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How to Avoid Student Debt Relief Scammers

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Good news: The applying for student loan debt relief is finally here.

Federal borrowers earning less than $125,000 are eligible for debt forgiveness of up to $10,000. Pell Grant recipients can also get an additional $10,000 rebate.

Now for the bad news: Within days of the application process launching on October 14, scammers were already attempt to take advantage of people seeking student debt relief. In fact, some social media users have started sharing their own experiences with these scammers.

Based on the online conversation surrounding these scammers, it appears that the most prevalent student loan assistance scam right now is that of cold callers. Borrowers receive unsolicited phone calls offering fast debt relief…for a fee, of course.

In fact, cold calling is so prevalent that President Biden, even specifically drew attention to these scams in its Monday announcement about opening the application for student loan debt relief.

Don’t forget that you have to fill out the form yourself. If someone comes to you to “inform” you about the program, it’s a scam.

Here are some things borrowers should do to stay safe and avoid these scams.

It’s quick and easy to apply

Borrowers who wish to apply do not need to dig up and submit years-old student loan documents.

The app asks for a few simple things that almost everyone knows by heart: your full name, date of birth, phone number, social security number, email address, and confirmation that you’re earning under 125. $000 to qualify for assistance. That’s it. If borrowers are asked to provide other details, such as a Federal Student Aid (FSA) ID, bank or credit card information, they are on the wrong website and dealing with a scammer .

The official relief form literally takes minutes to complete. In addition, the Federal Trade Commission (FTC) has listing three official help-related email addresses that you might see appear in your inbox in the agency’s warning notice to borrowers:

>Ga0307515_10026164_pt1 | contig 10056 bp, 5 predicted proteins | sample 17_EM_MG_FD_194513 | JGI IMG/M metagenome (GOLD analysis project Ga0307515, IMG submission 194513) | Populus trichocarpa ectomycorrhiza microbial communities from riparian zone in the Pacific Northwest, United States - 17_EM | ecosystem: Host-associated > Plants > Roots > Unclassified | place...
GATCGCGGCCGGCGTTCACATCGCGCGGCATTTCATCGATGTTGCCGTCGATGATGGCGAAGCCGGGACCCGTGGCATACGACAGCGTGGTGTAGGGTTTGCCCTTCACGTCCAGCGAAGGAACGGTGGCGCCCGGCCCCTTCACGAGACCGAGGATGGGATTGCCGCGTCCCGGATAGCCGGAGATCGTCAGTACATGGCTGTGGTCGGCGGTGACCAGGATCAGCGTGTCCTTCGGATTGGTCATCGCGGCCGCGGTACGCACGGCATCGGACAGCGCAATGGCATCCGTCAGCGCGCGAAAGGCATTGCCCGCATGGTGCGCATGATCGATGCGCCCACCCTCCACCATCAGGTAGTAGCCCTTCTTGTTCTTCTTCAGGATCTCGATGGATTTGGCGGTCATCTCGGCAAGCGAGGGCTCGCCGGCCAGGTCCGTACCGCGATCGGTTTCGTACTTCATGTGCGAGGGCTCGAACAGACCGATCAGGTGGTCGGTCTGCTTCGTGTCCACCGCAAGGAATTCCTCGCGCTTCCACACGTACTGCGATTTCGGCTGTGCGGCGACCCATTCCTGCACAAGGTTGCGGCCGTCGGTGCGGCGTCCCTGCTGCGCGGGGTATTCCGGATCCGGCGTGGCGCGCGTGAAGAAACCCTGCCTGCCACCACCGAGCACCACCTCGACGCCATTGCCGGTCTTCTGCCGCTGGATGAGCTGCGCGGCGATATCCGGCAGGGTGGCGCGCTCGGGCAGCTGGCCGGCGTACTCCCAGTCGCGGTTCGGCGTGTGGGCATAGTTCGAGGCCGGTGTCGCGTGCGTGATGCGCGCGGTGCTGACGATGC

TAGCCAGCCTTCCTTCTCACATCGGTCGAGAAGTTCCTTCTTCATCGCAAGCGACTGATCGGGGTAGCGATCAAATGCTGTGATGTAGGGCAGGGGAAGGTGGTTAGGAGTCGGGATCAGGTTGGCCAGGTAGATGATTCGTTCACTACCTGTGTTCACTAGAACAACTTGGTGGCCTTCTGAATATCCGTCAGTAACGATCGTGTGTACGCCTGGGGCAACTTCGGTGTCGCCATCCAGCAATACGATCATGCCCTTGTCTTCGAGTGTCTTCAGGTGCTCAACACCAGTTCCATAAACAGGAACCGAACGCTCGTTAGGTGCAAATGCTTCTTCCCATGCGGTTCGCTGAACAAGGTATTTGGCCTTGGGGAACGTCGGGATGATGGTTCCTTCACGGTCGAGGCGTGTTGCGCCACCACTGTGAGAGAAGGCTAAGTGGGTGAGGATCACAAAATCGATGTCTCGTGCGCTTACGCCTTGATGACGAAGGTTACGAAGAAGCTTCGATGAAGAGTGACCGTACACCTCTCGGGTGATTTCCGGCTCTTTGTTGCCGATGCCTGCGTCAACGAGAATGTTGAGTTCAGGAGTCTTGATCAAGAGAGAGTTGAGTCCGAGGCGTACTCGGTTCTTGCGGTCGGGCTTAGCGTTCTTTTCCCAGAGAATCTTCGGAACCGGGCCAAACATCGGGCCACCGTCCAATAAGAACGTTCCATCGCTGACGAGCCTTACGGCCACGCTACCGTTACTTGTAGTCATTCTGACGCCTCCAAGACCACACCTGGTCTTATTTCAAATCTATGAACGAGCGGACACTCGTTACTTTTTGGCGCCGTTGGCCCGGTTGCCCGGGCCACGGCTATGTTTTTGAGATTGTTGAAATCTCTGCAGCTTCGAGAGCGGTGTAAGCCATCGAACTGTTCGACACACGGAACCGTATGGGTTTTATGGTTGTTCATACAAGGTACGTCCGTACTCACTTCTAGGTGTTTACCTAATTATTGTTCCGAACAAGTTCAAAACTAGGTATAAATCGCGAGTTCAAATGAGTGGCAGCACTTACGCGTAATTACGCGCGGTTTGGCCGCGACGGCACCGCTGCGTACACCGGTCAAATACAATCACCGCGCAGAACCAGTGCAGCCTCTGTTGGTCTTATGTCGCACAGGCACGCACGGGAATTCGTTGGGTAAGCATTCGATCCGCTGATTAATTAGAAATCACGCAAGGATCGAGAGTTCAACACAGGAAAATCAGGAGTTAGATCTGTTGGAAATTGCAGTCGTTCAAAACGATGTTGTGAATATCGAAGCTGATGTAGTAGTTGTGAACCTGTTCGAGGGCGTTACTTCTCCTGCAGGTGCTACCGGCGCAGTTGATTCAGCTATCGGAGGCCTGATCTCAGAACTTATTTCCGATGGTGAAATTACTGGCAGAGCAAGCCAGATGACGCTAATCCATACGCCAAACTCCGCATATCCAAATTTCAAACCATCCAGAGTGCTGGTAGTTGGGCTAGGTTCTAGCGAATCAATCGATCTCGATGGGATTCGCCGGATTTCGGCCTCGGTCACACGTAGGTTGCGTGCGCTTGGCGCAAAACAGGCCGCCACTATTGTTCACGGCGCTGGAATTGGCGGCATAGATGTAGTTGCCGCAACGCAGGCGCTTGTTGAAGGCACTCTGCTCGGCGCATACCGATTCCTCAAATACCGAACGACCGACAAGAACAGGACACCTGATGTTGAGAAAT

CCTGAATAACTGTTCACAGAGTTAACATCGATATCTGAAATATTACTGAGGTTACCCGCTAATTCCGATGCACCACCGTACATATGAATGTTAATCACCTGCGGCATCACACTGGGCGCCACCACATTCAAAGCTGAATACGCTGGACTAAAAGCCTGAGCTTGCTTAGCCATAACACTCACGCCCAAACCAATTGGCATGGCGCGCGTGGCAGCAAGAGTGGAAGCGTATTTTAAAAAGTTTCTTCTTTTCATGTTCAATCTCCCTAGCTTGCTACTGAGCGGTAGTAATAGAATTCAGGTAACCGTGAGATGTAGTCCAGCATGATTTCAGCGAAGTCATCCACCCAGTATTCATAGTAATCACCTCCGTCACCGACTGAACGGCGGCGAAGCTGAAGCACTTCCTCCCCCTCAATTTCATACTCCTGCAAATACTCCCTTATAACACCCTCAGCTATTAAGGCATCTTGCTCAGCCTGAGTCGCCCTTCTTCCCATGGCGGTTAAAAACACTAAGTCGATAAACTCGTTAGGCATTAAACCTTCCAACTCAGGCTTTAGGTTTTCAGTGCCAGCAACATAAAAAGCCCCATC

If you receive an email from an address other than these, it is not legitimate. Also, be sure to double-check the spelling, as scammers like to take advantage of similar-looking URLs and email addresses in their schemes.

Ask for zip relief fee, zero, zilch, nada

Scammers are obviously after money, so their student loan relief programs usually involve recurring payments of some form to claim forgiveness. Don’t be fooled.

The student loan relief program is absolutely free to apply and the form is also very easy to fill out. Anyone offering a loan assistance service is simply scamming them.

“If you get a call claiming they are from the government trying to help [you] with your loans, let’s be clear: hang up,” President Biden told borrowers on Monday. “You never have to pay federal aid for the student loan program.”

No, there is no way to speed up the process

More than eight million people have already applied for student loan relief since the application went live last Friday. That’s a lot of applicants and probably means a long wait.

And that was just during the “beta” phase of the rescue process.

Some scammers weaponize this wait time by dangling the lure of instant gratification, telling borrowers they can speed up the application process. The FTC even specifically mentioned these scammers in its warning to borrowers seeking student debt relief.

Let’s be clear: there is no fast-track procedure. These scammers simply seek to extract money from people for a non-existent service that they cannot provide.

“As people file their applications, the Department of Education will review them as they go, the FTC said in a statement. statement on student relief scams. “Take a little patience and go through the process.”

If officials are already aware of these new scams just days after the app went live, then you know the problem must be serious.

Yes, $10,000 to $20,000 in debt relief is a lot. But you will need to be patient with the application process. This means that you are going to have to wait a bit. But at least you won’t spend years repaying those loans.

If you are looking for student loan forgiveness, just go to StudentAid.gov and apply by December 31, 2023. The application is quick and easy to complete. And remember: you don’t have to pay anything.